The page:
THE TURK WHO LOVED THE GITA
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- Published 14.11.02
In a 1974 British television interview, Bulent Ecevit, the then Turkish prime minister, was asked what had given him the courage to send Turkish troops to Cyprus (where they still remain). His answer: he was fortified by the Bhagavad Gita which taught that if one were morally right, one need not hesitate to fight injustice. Besides the Gita, Ecevit was also influenced by Nehru’s Glimpses of World History.
According to Ecevit, he was forced to order military strikes on Cyprus because the Greek Cypriots, in league with Greece, had staged a coup and declared unity with Greece. Turkey had to protect the Turkish Cypriots and its own interests. Besides, the situation could lead to a war with Greece. Thus even though he hated violence, Ecevit had had to order the strikes. He felt that he was morally right and had in the ultimate analysis, prevented much more damage.
The Gita had also guided Ecevit when he decided to contest the chairmanship of the Republican People’s Party in 1972 against the venerable Ismet Inonu, Kemal Ataturk’s successor. Inonu played a vital role in Turkey’s transition from one party rule to multiparty democracy. But Ecevit opposed the 1971 ultimatum issued by the military which led to the resignation of the prime minister, Suleyman Demirel, while Inonu, the leader of the opposition, acquiesced in it so as not to exacerbate the political situation. Ecevit said that while he had the greatest respect for Inonu, he differed with him on this point. Inonu lost and retired from politics.
Ecevit first learnt Sanskrit at the Ankara University. Later his love for poetry and philosophy led him to Rabindranath Tagore. He learnt Bengali to appreciate and later translate Tagore’s writings, including some poems from Geetanjali. During his visit to India in early 2000, Ecevit fulfilled his dream of visiting Shantiniketan.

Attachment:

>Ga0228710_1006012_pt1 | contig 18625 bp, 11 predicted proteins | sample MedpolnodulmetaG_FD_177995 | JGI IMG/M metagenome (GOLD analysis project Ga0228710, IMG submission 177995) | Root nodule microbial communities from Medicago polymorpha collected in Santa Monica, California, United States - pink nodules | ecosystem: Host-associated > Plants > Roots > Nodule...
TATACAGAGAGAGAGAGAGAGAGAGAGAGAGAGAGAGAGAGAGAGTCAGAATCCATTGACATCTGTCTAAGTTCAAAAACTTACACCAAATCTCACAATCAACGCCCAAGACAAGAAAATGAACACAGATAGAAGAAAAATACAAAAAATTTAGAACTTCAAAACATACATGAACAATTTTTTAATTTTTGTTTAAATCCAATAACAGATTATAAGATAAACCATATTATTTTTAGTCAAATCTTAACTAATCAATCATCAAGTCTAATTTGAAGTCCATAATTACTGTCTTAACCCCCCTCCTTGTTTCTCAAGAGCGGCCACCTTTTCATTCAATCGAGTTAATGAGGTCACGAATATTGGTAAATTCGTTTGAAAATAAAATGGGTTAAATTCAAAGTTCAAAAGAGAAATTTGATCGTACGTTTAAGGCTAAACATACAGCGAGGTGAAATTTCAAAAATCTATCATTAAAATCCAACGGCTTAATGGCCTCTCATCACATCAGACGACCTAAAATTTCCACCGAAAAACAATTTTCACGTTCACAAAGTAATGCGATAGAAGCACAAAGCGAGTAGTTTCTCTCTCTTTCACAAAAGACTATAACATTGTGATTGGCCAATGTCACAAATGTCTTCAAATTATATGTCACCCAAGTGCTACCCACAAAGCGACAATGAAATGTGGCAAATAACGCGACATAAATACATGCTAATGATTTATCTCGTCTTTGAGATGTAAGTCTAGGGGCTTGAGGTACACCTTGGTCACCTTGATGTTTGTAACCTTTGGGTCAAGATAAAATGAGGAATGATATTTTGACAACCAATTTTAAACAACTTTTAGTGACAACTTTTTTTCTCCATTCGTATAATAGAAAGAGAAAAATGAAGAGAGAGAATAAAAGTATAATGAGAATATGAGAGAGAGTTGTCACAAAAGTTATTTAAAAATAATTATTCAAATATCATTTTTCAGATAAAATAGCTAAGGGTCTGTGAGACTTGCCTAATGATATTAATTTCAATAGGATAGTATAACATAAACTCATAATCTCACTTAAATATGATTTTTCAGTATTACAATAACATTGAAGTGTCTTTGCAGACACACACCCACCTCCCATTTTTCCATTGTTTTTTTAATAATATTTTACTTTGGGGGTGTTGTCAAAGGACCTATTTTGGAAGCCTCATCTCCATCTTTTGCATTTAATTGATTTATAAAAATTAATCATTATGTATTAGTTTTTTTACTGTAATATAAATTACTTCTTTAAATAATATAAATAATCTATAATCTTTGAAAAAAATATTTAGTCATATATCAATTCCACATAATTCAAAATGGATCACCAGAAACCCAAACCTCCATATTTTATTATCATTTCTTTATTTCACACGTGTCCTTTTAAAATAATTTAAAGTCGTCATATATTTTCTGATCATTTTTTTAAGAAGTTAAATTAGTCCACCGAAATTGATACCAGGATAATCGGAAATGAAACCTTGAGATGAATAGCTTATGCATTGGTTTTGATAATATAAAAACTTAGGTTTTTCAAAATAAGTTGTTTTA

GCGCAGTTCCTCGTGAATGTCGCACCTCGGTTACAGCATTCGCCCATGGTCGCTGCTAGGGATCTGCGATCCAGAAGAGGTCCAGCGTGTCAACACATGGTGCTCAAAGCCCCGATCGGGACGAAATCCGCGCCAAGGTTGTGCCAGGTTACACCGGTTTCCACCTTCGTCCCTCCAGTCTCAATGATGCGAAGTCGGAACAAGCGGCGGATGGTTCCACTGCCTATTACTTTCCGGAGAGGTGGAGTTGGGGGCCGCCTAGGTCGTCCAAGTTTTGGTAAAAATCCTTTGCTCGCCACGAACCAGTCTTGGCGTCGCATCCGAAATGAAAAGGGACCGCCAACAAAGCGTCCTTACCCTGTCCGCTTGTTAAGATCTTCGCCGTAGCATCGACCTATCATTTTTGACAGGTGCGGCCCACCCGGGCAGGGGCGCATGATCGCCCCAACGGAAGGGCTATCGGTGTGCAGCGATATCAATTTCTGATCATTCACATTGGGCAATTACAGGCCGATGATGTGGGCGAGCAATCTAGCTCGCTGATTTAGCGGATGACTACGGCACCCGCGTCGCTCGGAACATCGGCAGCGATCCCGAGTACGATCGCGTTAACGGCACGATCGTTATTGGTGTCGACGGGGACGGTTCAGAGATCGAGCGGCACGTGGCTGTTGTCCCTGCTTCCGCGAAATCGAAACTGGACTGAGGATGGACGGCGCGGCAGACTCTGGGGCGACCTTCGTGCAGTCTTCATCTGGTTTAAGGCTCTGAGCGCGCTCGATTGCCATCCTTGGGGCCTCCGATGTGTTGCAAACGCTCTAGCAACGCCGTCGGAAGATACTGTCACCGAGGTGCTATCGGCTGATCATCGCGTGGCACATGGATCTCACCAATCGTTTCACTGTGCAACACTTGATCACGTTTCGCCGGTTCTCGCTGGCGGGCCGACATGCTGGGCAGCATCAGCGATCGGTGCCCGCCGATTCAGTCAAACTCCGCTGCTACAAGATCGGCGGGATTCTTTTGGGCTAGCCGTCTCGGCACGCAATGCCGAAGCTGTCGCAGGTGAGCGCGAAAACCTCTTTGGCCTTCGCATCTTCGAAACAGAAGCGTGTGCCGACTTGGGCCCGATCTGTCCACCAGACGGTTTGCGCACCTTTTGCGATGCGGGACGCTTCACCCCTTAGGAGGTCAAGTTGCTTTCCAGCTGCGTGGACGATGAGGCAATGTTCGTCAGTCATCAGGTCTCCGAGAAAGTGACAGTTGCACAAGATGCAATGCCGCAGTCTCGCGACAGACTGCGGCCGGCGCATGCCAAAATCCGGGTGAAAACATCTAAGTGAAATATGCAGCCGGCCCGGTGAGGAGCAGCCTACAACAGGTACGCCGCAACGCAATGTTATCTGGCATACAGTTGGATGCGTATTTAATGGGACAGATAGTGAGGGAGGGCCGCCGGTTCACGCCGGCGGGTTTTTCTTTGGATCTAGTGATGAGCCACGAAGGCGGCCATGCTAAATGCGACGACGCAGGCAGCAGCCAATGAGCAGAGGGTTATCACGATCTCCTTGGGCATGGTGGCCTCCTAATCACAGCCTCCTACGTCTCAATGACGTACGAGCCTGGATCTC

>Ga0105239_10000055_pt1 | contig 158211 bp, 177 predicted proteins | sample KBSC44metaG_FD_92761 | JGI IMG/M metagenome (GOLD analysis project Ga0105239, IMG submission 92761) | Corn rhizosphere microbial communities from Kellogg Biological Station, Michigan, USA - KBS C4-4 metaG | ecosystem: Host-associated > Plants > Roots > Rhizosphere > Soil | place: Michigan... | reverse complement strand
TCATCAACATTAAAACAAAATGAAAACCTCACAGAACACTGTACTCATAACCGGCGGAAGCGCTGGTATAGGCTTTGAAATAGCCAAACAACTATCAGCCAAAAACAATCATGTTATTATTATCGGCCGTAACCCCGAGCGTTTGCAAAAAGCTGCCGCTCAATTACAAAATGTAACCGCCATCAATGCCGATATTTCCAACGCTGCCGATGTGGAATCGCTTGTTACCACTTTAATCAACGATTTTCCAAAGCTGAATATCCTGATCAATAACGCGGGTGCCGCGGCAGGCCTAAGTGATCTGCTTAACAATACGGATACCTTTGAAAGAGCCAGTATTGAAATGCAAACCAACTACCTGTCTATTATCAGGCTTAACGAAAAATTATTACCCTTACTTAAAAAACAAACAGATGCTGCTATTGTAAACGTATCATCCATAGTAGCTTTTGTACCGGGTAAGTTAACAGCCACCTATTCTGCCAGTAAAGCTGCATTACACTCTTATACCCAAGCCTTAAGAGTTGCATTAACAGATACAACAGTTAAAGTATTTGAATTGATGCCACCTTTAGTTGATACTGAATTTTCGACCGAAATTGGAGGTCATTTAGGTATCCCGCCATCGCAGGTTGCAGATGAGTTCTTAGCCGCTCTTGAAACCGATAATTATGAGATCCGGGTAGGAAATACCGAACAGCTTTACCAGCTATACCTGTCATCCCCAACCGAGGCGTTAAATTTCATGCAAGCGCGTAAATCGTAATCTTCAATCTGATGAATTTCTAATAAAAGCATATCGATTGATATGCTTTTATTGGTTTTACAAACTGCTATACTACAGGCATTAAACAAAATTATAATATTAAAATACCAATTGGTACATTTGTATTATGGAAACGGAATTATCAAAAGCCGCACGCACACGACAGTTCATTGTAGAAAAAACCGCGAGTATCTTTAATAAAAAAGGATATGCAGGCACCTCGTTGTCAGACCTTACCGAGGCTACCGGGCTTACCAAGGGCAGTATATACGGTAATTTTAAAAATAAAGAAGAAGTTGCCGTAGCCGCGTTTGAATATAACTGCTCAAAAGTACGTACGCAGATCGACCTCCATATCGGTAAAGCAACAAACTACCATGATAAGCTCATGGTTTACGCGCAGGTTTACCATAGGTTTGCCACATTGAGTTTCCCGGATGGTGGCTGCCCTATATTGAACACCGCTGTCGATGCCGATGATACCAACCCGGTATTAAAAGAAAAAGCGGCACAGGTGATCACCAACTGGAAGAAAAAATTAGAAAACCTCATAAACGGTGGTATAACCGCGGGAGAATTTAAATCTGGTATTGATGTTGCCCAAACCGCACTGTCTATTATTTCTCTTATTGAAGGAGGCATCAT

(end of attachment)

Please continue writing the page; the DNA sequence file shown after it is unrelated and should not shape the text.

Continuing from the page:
After the 1971 military crackdown on the left, the Upanishads, Gita, and Geetanjali were banned in Turkey. These books had been found, along with the writings of Karl Marx, F. Engels and V.I. Lenin, in the custody of the leftists (Naxalite leaders Charu Majumdar and Kanu Sanyal were also their heroes).
But the ban on Indian writings was lifted soon. The Turks have a lot of regard for India, for its leaders, civilization, culture and democracy, despite their support to Pakistan on Kashmir in exchange for the latter’s support on Cyprus.
In 1998, Ecevit threatened war on Syria unless it expelled the Kurdish rebel leader, Abdullah Ocalan. But after he was brought to Turkey in February 1999, Ecevit, who opposed the death sentence, persuaded his coalition partners to delay the death sentence. This, despite the fact that the Kurdish rebellion had cost Turkey over 35,000 lives, including 5,000 soldiers, since 1984. It also cost billions of dollars a year and destroyed the region’s economy.
For a politician, Ecevit is very sensitive. During a military exercise in 1977, he was greatly perturbed at the agony of an injured horse, much to the disgust of his military chief, Kenan Evren.
In 1996, Ecevit was all praise for India’s secular leadership when the Bharatiya Janata Party government failed to get outside support. Turkey was then led by its first-ever Muslim premier, Nejemettin Erbakan.
In the April 1999 elections, Ecevit’s Democratic Left Party won the most votes and seats, enabling him to cobble together a heterogeneous coalition of fascist nationalist and right of centre parties. He had to make many compromises to stay in power.
At present, Turkey has been badly affected by economic liberalization. Its gross domestic product has fallen by a third, and millions are unemployed. In the elections this month, no party got more than 10 per cent votes, a sign of the electorate’s disenchantment. Now seriously ill, Ecevit has since resigned giving way to a new generation of leaders, led by 48-year-old Recep Erdogan of the Justice and Development Party.